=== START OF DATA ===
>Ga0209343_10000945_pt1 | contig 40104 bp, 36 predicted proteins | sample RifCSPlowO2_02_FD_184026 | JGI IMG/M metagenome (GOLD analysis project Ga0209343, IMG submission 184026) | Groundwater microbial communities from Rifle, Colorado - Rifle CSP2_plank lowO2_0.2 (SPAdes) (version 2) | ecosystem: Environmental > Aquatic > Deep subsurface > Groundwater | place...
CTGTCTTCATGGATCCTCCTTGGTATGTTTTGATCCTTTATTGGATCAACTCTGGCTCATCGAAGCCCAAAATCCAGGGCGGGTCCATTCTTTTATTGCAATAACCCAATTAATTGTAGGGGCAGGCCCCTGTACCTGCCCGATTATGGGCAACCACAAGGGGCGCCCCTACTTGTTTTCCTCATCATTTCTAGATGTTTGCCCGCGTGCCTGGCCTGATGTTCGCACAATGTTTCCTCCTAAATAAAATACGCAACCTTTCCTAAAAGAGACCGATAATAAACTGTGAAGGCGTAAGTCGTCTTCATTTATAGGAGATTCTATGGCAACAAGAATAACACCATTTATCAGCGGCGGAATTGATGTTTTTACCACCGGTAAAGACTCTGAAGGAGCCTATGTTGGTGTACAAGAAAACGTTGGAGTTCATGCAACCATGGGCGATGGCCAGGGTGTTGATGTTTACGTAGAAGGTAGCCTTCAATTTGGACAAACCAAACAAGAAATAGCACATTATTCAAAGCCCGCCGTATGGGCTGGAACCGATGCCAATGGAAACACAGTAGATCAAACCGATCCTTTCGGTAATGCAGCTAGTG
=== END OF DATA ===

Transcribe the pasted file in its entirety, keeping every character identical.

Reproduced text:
>Ga0209343_10000945_pt1 | contig 40104 bp, 36 predicted proteins | sample RifCSPlowO2_02_FD_184026 | JGI IMG/M metagenome (GOLD analysis project Ga0209343, IMG submission 184026) | Groundwater microbial communities from Rifle, Colorado - Rifle CSP2_plank lowO2_0.2 (SPAdes) (version 2) | ecosystem: Environmental > Aquatic > Deep subsurface > Groundwater | place...
CTGTCTTCATGGATCCTCCTTGGTATGTTTTGATCCTTTATTGGATCAACTCTGGCTCATCGAAGCCCAAAATCCAGGGCGGGTCCATTCTTTTATTGCAATAACCCAATTAATTGTAGGGGCAGGCCCCTGTACCTGCCCGATTATGGGCAACCACAAGGGGCGCCCCTACTTGTTTTCCTCATCATTTCTAGATGTTTGCCCGCGTGCCTGGCCTGATGTTCGCACAATGTTTCCTCCTAAATAAAATACGCAACCTTTCCTAAAAGAGACCGATAATAAACTGTGAAGGCGTAAGTCGTCTTCATTTATAGGAGATTCTATGGCAACAAGAATAACACCATTTATCAGCGGCGGAATTGATGTTTTTACCACCGGTAAAGACTCTGAAGGAGCCTATGTTGGTGTACAAGAAAACGTTGGAGTTCATGCAACCATGGGCGATGGCCAGGGTGTTGATGTTTACGTAGAAGGTAGCCTTCAATTTGGACAAACCAAACAAGAAATAGCACATTATTCAAAGCCCGCCGTATGGGCTGGAACCGATGCCAATGGAAACACAGTAGATCAAACCGATCCTTTCGGTAATGCAGCTAGTG